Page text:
While abroad, you should carry identification showing your name and where you live. Also pack medications for treating allergic reactions, sunburn, diarrhea, upset stomach, motion sickness, altitude illness, insect bites and snakebites. Bring along extra medication bottles and prescription labels.
If you’re staying in a hotel room, make sure the door locks work properly. Don’t share personal items like toothbrushes or towels with another person unless you know them well. Use separate bed linens for each guest. If you think someone else has used your towel, wash it thoroughly. Never leave valuables lying around unattended.
Where can I find information on acute pancreatitis?
This section covers some basic facts about acute pancreatitis. For more detailed information on specific issues related to living with acute pancreatits, go to the Web sites listed here.
National Pancreas Foundation. The National Pancreas Foundation focuses on research, education and support for people affected by chronic and hereditary forms of pancreatitis. Its Web site includes information on diagnosis, treatments, patient stories and links to local chapters across the United States.
American Pancreatic Association. The American Pancreatic Association has published guidelines for the management of acute pancreatitis since 1979. Learn about the latest developments in diagnosis, assessment, fluid replacement therapy, nutrition and pharmacotherapy.
Mayo Clinic. The Mayo Clinic provides information on diagnosing, preventing and managing acute pancreatitis. Find out how to recognize early symptoms, how to determine the severity of your disease, and tips for preventing recurrences.
WebMD. WebMD publishes articles on topics ranging from general wellness to special interest areas like diabetes, cancer and HIV/AIDS. Click “Health Library” and search for “acute pancreatitis.”
For additional resources and information, visit the websites below.
Centers for Disease Control and Prevention. A U.S. government agency, the CDC offers information on diseases and conditions affecting public health. Go to their site to learn about acute pancreatitis, read descriptions of outbreaks and see statistics on hospitalizations and deaths.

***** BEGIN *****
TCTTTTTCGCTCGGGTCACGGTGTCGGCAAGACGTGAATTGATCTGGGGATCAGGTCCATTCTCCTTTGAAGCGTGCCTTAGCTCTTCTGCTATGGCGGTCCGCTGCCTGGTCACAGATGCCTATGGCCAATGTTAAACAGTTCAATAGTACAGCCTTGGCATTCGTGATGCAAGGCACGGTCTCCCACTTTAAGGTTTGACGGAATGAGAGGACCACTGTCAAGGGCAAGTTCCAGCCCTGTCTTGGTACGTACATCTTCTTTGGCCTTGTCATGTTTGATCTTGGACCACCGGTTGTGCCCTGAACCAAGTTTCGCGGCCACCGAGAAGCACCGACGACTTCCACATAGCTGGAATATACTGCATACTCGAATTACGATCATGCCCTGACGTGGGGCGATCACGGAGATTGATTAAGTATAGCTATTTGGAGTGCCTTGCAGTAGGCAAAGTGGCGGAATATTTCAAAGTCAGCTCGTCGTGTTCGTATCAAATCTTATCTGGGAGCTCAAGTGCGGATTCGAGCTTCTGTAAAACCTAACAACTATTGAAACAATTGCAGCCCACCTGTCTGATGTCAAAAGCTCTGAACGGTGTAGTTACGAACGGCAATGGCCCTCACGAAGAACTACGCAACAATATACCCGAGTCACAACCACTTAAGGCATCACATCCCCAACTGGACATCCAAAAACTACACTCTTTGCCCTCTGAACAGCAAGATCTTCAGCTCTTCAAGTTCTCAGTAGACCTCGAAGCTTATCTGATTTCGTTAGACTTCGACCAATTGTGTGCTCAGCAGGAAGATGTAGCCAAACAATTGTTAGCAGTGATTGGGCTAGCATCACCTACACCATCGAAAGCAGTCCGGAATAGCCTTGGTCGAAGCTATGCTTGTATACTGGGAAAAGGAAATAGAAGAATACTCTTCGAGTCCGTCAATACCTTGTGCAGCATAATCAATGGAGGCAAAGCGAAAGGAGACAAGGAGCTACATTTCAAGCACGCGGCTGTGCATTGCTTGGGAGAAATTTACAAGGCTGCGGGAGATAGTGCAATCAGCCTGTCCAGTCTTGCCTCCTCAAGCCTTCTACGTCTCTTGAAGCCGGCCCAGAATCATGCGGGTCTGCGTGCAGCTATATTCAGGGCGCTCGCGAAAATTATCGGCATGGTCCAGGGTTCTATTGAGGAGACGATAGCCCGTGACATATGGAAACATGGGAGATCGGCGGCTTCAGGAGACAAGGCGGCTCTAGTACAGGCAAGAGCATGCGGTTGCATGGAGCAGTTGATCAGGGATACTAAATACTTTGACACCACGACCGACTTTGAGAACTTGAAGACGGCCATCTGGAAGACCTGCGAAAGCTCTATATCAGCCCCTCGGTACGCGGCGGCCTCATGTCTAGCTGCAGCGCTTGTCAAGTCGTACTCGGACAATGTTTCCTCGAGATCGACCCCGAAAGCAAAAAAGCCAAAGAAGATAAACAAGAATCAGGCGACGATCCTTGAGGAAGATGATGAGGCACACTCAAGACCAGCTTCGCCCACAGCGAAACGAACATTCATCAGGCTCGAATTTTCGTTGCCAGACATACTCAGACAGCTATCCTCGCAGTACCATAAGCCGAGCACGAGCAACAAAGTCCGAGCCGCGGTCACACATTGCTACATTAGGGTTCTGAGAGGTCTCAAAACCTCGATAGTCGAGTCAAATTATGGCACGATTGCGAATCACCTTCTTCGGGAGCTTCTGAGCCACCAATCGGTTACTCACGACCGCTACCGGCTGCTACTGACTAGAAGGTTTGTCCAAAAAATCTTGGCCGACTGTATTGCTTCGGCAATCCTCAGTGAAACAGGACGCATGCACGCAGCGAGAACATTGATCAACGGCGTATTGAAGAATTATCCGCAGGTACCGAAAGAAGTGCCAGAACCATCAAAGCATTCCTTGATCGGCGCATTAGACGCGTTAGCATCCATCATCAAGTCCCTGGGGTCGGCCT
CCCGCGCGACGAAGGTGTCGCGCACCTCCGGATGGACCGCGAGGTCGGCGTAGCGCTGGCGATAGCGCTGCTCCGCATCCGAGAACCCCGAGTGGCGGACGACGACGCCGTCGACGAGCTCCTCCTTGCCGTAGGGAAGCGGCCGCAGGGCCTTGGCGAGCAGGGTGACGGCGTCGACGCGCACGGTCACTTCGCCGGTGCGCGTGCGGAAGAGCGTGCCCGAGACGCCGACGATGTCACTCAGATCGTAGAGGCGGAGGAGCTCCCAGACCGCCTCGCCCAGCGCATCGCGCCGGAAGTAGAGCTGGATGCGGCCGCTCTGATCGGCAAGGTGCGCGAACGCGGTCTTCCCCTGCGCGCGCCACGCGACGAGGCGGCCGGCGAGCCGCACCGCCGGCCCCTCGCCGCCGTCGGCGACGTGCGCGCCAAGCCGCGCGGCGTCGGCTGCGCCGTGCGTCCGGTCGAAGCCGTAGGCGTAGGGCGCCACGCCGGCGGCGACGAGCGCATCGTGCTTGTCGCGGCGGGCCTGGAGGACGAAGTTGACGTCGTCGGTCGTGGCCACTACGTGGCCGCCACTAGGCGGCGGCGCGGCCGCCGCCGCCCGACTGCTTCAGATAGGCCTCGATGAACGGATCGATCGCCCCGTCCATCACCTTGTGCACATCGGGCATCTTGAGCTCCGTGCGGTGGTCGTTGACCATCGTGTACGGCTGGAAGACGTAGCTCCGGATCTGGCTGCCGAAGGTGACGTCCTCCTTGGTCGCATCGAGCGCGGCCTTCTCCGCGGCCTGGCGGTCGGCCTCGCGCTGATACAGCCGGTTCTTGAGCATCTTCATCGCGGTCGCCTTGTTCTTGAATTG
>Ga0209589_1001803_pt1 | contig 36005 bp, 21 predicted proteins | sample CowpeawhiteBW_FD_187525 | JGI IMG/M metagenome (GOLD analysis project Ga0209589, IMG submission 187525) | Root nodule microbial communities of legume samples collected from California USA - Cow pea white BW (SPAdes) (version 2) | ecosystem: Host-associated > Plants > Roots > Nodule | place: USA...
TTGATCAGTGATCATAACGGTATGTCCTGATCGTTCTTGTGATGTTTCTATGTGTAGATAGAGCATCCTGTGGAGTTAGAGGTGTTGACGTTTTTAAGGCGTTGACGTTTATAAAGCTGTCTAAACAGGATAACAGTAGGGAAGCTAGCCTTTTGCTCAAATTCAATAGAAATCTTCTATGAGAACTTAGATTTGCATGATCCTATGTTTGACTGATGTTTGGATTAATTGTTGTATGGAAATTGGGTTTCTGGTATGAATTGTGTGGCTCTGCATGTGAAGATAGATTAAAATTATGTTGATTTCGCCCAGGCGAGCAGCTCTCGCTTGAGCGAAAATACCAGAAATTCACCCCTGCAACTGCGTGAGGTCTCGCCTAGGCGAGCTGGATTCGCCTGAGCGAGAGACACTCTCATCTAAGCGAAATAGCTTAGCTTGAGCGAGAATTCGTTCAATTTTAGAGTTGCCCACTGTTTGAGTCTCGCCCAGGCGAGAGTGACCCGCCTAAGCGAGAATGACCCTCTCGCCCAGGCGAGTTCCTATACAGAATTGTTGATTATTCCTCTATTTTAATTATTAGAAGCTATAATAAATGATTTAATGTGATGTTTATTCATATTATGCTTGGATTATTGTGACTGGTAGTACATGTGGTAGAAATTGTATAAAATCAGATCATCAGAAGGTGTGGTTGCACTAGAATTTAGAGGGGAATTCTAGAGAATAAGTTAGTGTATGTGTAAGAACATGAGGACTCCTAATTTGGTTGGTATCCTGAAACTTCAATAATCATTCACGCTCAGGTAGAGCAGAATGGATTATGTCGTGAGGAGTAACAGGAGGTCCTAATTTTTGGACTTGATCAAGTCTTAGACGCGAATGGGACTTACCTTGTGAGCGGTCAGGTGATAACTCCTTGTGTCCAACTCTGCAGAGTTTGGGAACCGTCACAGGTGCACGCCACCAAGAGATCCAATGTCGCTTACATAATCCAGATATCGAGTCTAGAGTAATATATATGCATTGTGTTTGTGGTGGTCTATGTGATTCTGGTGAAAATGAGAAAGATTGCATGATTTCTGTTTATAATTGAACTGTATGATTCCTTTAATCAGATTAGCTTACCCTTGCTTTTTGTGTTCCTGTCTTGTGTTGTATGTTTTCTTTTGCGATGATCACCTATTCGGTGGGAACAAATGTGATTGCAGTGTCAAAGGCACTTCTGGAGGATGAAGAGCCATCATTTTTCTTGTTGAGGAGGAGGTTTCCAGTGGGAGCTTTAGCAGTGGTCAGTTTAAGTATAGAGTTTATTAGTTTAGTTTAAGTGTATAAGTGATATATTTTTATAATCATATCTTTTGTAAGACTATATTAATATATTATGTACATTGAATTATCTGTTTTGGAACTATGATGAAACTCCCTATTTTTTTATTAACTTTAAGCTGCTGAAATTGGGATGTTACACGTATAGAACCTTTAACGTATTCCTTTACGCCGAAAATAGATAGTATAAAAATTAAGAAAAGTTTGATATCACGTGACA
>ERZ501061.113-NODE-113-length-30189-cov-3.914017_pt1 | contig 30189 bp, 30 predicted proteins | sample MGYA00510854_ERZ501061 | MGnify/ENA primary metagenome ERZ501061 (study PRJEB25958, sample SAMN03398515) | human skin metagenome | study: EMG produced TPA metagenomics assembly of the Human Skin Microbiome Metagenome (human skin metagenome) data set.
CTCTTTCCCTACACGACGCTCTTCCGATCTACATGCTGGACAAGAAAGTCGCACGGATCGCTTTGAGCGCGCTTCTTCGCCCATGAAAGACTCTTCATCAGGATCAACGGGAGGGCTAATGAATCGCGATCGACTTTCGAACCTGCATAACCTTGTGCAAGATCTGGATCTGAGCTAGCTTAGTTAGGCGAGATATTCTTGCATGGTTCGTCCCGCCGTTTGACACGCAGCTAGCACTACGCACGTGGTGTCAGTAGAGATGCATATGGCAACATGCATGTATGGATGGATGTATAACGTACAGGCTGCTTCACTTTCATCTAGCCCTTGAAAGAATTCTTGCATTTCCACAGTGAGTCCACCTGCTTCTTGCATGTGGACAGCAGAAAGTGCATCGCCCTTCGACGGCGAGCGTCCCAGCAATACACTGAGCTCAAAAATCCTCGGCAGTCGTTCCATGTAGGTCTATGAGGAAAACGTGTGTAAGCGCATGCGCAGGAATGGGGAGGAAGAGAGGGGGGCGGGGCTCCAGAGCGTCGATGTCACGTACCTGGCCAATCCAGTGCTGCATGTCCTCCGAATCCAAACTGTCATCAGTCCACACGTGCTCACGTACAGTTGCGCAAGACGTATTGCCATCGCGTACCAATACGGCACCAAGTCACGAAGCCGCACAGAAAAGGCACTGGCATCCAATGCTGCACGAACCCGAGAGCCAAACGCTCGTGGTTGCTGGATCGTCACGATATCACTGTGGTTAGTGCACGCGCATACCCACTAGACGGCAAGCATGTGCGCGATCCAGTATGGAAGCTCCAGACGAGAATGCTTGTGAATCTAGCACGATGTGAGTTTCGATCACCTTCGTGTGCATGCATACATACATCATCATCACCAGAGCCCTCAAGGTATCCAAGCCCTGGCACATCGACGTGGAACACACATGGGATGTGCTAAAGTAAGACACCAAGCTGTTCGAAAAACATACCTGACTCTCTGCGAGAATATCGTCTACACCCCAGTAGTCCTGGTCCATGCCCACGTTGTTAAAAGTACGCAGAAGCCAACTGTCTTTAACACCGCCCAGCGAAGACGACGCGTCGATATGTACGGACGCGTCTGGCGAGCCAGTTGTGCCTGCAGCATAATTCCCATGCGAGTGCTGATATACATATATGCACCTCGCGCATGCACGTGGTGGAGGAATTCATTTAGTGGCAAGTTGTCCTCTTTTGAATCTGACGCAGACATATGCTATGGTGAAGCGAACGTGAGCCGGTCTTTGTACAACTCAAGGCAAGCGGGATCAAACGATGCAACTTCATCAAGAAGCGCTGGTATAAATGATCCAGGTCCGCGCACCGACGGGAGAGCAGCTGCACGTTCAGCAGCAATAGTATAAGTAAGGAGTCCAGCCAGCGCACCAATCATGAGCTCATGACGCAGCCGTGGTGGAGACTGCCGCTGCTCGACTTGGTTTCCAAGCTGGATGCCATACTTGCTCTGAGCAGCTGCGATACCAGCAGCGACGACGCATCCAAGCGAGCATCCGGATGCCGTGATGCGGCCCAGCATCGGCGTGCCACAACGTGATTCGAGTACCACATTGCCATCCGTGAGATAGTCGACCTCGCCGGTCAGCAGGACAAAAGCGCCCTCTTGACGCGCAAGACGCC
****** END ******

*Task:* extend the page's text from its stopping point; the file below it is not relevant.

World Health Organization. WHO works to promote international cooperation and collaboration. Their website features a page devoted to acute pancreatitis. Here you’ll find information on how to treat the disease, prevention strategies, and ways to deal with infected victims.
U.S. Preventive Services Task Force. Another federal agency, USPSTF reviews evidence to identify preventive services that can improve population health. Their recommendations are based on extensive analysis of studies. Visit their site to discover the current recommendation for screening tests used to diagnose acute pancreatitis.
NIDDK: National Institute of Diabetes and Digestive and Kidney Diseases. NIDDK is part of NIH, the nation’s health agency. NIDDK funds clinical trials designed to improve our understanding, diagnoses and treatments for various illnesses. On their site, you can explore a variety of topics including pancreatitis.
NIH Office of Research Services Information Clearinghouse. Located within NIDDK, the ORIS database collects and disseminates biomedical literature on major diseases, disorders and conditions. From the home page, click on “health sciences,” then enter “pancreatitis” in the search box.
Cure JM. Cure is an online resource dedicated to providing information for patients and caregivers of individuals with Crohn’s disease, ulcerative colitis and celiac sprue. On the “Support & Info” tab, you can browse news updates, blogs and discussion forums. Under “Living With Celiac Sprue,” check out a list of frequently asked questions.
Acute pancreatitis isn’t pleasant, but with proper diagnosis and treatment, it doesn’t have to become dangerous. So talk to your doctor about symptoms, and follow his or her advice carefully.